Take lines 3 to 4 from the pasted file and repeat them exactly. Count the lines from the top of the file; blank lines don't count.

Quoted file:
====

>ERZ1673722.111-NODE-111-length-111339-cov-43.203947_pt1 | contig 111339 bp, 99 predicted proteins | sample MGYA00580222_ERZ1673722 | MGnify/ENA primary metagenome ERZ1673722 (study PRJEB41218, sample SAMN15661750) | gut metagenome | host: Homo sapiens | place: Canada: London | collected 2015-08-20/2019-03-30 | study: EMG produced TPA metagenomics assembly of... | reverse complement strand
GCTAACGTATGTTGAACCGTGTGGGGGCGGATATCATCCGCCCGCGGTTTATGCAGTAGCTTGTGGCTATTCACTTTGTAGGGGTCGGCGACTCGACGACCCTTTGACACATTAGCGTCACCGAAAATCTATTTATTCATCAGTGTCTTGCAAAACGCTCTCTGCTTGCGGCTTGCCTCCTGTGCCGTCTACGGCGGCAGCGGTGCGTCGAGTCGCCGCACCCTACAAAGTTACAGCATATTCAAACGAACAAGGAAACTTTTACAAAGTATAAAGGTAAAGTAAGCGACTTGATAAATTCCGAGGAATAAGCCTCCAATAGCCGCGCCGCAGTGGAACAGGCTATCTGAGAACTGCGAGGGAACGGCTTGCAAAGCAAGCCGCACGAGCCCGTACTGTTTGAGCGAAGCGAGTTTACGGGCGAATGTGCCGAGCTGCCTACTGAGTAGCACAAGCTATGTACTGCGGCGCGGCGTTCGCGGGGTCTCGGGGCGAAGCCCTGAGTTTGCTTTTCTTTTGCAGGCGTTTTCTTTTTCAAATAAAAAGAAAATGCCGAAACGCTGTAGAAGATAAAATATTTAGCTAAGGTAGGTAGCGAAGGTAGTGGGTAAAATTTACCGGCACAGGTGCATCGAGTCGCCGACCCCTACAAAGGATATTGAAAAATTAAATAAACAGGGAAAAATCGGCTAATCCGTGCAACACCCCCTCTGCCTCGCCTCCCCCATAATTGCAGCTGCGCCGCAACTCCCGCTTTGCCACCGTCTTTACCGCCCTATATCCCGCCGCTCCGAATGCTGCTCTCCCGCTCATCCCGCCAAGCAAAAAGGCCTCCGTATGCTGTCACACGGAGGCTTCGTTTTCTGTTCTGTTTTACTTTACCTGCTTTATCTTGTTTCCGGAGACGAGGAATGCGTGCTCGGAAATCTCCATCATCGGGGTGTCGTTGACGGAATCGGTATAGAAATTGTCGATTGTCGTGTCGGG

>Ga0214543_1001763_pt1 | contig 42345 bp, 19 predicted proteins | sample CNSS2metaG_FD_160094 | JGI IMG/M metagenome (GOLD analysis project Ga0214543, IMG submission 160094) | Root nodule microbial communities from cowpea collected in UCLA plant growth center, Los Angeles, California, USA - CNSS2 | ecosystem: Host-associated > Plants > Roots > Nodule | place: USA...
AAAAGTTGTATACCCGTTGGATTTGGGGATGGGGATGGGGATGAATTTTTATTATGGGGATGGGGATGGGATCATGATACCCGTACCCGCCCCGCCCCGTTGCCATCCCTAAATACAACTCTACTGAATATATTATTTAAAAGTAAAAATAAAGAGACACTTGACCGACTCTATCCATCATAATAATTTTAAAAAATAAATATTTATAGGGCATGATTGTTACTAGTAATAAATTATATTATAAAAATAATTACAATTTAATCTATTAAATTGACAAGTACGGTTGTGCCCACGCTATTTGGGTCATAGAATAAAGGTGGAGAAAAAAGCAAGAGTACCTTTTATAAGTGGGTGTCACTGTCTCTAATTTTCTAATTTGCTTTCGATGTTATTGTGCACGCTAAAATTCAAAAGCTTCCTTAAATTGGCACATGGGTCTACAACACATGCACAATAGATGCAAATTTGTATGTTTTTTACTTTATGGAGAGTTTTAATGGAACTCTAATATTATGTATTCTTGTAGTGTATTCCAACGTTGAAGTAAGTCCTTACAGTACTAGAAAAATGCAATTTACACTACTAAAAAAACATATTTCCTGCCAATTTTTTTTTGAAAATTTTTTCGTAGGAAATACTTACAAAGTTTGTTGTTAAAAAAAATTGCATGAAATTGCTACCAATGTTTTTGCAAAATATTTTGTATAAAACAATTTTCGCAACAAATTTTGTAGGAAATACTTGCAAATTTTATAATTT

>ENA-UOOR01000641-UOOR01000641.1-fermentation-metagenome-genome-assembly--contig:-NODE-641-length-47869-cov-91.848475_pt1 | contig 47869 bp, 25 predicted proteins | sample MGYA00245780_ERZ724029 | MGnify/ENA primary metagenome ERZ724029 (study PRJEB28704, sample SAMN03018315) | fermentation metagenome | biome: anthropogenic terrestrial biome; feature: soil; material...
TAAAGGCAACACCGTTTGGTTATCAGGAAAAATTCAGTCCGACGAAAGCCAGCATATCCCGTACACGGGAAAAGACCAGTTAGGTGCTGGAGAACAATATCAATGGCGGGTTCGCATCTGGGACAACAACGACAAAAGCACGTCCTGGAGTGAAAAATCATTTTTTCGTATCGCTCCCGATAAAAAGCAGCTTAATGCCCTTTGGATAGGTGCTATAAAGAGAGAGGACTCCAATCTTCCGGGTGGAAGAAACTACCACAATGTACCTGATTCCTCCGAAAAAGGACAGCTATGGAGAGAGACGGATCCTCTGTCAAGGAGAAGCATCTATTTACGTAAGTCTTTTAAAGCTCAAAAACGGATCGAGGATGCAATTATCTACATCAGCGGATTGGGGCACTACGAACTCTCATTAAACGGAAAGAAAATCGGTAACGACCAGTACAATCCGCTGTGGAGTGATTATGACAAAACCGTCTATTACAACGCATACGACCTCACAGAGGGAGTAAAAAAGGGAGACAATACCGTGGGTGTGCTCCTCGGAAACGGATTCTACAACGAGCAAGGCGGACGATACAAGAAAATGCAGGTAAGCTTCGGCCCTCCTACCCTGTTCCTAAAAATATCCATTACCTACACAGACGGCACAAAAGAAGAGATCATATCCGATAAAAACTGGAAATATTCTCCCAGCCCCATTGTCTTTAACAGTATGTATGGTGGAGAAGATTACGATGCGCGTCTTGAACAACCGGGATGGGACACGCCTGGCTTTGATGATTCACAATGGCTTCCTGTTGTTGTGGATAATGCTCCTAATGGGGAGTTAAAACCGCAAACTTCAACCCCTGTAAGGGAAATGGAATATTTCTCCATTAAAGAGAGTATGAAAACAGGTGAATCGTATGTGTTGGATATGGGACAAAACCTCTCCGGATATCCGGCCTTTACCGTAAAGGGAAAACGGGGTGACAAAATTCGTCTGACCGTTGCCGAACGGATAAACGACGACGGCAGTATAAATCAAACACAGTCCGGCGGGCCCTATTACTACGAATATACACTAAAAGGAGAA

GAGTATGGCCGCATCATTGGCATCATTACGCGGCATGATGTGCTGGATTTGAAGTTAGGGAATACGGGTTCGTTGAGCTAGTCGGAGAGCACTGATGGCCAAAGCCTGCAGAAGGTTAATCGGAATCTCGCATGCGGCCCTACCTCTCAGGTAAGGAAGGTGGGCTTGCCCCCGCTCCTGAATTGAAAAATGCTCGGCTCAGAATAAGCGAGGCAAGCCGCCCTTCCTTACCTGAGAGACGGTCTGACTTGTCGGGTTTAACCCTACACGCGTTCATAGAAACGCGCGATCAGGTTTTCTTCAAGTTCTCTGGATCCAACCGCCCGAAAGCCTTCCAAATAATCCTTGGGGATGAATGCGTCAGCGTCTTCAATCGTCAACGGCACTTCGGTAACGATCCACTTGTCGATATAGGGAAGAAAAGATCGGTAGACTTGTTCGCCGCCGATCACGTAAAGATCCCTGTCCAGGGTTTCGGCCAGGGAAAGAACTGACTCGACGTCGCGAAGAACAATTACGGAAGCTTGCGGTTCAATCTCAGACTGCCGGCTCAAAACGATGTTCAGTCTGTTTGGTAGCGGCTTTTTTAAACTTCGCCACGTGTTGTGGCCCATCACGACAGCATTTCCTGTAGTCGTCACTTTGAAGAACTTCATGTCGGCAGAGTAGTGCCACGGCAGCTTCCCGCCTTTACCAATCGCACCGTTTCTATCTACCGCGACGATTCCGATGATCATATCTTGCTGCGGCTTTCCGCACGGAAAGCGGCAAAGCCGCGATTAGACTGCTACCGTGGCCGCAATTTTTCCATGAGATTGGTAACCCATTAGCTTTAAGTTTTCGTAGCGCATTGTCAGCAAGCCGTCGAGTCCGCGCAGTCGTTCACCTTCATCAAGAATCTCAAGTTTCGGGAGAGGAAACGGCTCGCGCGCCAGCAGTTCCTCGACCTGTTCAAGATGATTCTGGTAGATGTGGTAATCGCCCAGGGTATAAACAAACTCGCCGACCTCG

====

>Ga0214543_1001763_pt1 | contig 42345 bp, 19 predicted proteins | sample CNSS2metaG_FD_160094 | JGI IMG/M metagenome (GOLD analysis project Ga0214543, IMG submission 160094) | Root nodule microbial communities from cowpea collected in UCLA plant growth center, Los Angeles, California, USA - CNSS2 | ecosystem: Host-associated > Plants > Roots > Nodule | place: USA...
AAAAGTTGTATACCCGTTGGATTTGGGGATGGGGATGGGGATGAATTTTTATTATGGGGATGGGGATGGGATCATGATACCCGTACCCGCCCCGCCCCGTTGCCATCCCTAAATACAACTCTACTGAATATATTATTTAAAAGTAAAAATAAAGAGACACTTGACCGACTCTATCCATCATAATAATTTTAAAAAATAAATATTTATAGGGCATGATTGTTACTAGTAATAAATTATATTATAAAAATAATTACAATTTAATCTATTAAATTGACAAGTACGGTTGTGCCCACGCTATTTGGGTCATAGAATAAAGGTGGAGAAAAAAGCAAGAGTACCTTTTATAAGTGGGTGTCACTGTCTCTAATTTTCTAATTTGCTTTCGATGTTATTGTGCACGCTAAAATTCAAAAGCTTCCTTAAATTGGCACATGGGTCTACAACACATGCACAATAGATGCAAATTTGTATGTTTTTTACTTTATGGAGAGTTTTAATGGAACTCTAATATTATGTATTCTTGTAGTGTATTCCAACGTTGAAGTAAGTCCTTACAGTACTAGAAAAATGCAATTTACACTACTAAAAAAACATATTTCCTGCCAATTTTTTTTTGAAAATTTTTTCGTAGGAAATACTTACAAAGTTTGTTGTTAAAAAAAATTGCATGAAATTGCTACCAATGTTTTTGCAAAATATTTTGTATAAAACAATTTTCGCAACAAATTTTGTAGGAAATACTTGCAAATTTTATAATTT